In addition, those who are working on the transport system, which supply chains pass along, including food and goods for distribution, sale and delivery, as well as other key goods are included on the list of ‘key workers’.
“Logistics workers are the unsung heroes in today’s economy, ensuring that shops, schools and hospitals, as well as manufacturing and our homes, have the products they need, when they need them,” continues de Jong. “Today’s announcement is a very welcome recognition of this role, and will give reassurance to those working so hard to keep Britain trading under such challenging circumstances.”
“We are going to see massive restructuring of supply chains,” “I don’t think things will return to normal as we’ve known them over the last couple of decades,” commented Alex Capri,from the National University of Singapore’s business school on the topic of supply chains reshuffling following the end to the outbreak. “We are in a completely different new era now and globalisation as we’ve known it in the past is over.”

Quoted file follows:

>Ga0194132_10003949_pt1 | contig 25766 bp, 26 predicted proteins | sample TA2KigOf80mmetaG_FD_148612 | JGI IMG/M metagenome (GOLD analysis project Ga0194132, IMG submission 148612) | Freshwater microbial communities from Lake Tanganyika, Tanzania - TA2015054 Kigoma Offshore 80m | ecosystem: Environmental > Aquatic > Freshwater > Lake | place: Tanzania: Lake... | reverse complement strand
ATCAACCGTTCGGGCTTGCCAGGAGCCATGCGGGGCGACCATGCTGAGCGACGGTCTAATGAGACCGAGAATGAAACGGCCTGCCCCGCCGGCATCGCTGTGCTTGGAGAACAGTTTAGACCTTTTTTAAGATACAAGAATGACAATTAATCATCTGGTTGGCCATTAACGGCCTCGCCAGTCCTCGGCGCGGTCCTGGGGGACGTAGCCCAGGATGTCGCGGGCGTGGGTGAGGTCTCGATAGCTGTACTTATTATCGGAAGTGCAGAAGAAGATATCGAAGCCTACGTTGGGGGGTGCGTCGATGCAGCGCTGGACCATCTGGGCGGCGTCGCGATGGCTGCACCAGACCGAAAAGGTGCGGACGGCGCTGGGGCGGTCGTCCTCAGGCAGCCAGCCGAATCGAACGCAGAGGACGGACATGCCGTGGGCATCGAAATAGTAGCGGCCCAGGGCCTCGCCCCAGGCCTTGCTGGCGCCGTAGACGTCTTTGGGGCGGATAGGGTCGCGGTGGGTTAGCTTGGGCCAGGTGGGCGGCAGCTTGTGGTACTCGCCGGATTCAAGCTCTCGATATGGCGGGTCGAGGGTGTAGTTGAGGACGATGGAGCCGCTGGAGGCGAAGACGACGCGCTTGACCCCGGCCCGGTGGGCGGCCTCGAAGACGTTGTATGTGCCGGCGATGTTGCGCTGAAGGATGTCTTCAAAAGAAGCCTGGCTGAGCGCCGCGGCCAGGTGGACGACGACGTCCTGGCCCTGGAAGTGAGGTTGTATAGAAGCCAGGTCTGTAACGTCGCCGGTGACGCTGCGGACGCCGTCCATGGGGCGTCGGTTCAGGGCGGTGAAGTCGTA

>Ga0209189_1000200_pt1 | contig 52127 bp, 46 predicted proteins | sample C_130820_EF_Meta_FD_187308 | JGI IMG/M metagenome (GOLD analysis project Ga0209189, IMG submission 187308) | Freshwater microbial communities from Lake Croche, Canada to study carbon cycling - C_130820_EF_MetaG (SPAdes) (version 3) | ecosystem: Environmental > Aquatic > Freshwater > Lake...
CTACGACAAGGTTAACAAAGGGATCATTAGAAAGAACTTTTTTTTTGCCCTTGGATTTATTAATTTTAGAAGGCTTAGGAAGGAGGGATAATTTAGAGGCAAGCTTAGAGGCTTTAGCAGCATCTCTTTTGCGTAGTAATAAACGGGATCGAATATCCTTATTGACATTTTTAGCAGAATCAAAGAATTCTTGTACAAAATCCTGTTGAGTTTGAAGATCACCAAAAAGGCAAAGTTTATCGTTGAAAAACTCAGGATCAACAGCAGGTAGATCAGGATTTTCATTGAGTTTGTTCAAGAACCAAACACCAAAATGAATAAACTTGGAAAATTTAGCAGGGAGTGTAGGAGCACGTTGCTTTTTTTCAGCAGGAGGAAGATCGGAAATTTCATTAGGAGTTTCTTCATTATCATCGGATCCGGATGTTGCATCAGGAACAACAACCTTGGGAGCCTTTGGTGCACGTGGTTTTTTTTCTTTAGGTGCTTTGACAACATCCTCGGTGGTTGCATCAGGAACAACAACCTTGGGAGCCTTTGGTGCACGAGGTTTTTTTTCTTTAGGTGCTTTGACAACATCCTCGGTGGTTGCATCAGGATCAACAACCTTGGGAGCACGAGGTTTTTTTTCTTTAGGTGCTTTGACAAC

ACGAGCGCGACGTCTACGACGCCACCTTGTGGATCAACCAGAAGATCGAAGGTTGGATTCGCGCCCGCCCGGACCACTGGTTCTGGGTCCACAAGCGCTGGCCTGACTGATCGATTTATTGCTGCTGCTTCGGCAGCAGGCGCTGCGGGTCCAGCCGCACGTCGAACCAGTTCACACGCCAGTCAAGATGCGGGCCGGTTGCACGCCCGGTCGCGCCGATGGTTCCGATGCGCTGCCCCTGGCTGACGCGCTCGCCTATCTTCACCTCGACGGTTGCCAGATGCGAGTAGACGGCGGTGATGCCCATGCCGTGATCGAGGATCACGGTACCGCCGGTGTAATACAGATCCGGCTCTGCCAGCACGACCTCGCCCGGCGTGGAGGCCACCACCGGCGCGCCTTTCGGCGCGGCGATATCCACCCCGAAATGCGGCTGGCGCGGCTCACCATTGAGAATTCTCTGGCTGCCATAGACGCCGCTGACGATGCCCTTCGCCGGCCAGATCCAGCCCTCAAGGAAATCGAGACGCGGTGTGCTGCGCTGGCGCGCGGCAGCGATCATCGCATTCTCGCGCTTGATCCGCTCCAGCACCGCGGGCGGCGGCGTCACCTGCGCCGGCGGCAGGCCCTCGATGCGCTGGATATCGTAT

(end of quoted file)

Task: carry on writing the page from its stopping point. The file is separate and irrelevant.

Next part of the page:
Image source: CNBC
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DHL Express Invests in Electric Cargo Plane Fleet
DHL Express has ordered 12 fully electric cargo planes to supercharge efforts in reducing carbon emissions across its US delivery network.
The Alice eCargo planes are manufactured by Seattle startup Eviation, and are designed specifically to be configured for either cargo or passengers. The first planes are expected to be delivered to DHL Express in 2024.
“We have found the perfect partner with Eviation as they share our purpose, and together we will take off into a new era of sustainable aviation,” said John Pearson, CEO of DHL Express.
The purchase forms part of DHL’s €7bn investment in reducing CO2 emissions by 2030, with a zero emissions target set for 2050.
“We firmly believe in a future with zero-emission logistics,” Pearson added. “On our way to clean logistics operations, the electrification of every transport mode plays a crucial role and will significantly contribute to our overall sustainability goal of zero emissions.”